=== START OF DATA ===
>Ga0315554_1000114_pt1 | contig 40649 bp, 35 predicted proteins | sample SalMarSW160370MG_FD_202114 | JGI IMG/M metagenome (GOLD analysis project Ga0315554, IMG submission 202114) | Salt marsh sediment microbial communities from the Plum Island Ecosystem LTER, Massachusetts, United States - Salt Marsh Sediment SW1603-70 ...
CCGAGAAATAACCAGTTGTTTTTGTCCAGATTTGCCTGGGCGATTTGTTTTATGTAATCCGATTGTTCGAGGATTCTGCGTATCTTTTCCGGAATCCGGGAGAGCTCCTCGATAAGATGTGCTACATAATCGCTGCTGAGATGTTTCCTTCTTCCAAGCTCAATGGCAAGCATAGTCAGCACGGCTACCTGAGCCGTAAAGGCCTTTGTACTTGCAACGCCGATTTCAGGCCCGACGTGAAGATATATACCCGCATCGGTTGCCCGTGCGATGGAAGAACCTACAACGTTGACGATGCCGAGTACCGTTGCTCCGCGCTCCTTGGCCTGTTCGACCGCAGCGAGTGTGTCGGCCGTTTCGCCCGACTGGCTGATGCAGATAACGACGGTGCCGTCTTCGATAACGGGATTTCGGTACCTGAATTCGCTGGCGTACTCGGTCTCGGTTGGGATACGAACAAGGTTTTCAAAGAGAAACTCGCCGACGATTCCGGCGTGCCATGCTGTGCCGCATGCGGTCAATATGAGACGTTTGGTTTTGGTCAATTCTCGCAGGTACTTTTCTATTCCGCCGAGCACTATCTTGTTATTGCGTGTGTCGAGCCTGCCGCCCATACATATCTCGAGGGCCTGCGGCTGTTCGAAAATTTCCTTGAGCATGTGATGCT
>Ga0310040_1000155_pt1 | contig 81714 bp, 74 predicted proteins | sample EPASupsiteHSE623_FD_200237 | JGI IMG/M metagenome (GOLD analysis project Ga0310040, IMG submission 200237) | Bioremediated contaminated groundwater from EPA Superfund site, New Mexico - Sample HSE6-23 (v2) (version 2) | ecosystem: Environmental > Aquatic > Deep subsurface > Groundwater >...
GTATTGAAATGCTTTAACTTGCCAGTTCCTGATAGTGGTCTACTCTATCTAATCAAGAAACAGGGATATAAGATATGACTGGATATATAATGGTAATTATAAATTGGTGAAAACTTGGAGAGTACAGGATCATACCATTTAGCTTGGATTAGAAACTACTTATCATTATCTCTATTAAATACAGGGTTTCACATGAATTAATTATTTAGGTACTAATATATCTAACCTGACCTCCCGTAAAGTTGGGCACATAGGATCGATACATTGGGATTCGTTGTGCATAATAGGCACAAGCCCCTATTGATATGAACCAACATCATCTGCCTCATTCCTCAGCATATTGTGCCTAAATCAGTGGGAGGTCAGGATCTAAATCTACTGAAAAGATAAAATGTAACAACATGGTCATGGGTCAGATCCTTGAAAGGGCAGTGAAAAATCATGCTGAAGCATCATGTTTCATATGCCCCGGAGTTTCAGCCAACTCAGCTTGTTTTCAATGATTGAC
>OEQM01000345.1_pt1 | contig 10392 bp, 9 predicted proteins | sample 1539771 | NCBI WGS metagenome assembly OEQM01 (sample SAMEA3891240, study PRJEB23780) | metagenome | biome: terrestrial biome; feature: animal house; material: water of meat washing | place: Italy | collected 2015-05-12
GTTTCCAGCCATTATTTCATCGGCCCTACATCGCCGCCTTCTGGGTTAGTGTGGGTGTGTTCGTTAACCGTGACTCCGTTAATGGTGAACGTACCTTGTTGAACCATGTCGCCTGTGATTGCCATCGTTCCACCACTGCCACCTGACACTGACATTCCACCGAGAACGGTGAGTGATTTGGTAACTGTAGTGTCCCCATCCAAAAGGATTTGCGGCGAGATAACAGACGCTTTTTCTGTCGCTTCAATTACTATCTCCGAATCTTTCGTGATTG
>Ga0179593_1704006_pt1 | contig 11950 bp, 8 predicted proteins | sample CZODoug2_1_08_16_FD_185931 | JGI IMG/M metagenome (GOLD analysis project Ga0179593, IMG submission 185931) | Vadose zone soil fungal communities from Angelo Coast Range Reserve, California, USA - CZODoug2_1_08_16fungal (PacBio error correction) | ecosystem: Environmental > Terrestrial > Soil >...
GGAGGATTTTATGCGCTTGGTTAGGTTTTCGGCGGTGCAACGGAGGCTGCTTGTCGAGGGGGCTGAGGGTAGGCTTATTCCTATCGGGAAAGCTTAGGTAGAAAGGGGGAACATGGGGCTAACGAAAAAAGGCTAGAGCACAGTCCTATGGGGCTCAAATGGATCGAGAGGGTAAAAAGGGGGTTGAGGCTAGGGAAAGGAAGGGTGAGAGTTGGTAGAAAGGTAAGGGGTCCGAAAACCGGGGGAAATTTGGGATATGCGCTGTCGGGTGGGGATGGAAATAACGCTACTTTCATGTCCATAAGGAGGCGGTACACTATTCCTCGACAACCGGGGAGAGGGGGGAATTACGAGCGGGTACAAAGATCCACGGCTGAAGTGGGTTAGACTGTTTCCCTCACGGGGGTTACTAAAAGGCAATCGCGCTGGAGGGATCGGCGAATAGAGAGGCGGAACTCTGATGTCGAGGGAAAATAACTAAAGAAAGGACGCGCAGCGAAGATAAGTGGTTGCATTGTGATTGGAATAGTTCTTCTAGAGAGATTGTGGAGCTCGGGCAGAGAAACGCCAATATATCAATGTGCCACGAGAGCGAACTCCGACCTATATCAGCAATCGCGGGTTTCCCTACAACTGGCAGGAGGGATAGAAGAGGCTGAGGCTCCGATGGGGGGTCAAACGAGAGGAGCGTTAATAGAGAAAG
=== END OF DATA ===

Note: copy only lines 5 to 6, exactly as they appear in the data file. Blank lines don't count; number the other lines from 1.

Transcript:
>OEQM01000345.1_pt1 | contig 10392 bp, 9 predicted proteins | sample 1539771 | NCBI WGS metagenome assembly OEQM01 (sample SAMEA3891240, study PRJEB23780) | metagenome | biome: terrestrial biome; feature: animal house; material: water of meat washing | place: Italy | collected 2015-05-12
GTTTCCAGCCATTATTTCATCGGCCCTACATCGCCGCCTTCTGGGTTAGTGTGGGTGTGTTCGTTAACCGTGACTCCGTTAATGGTGAACGTACCTTGTTGAACCATGTCGCCTGTGATTGCCATCGTTCCACCACTGCCACCTGACACTGACATTCCACCGAGAACGGTGAGTGATTTGGTAACTGTAGTGTCCCCATCCAAAAGGATTTGCGGCGAGATAACAGACGCTTTTTCTGTCGCTTCAATTACTATCTCCGAATCTTTCGTGATTG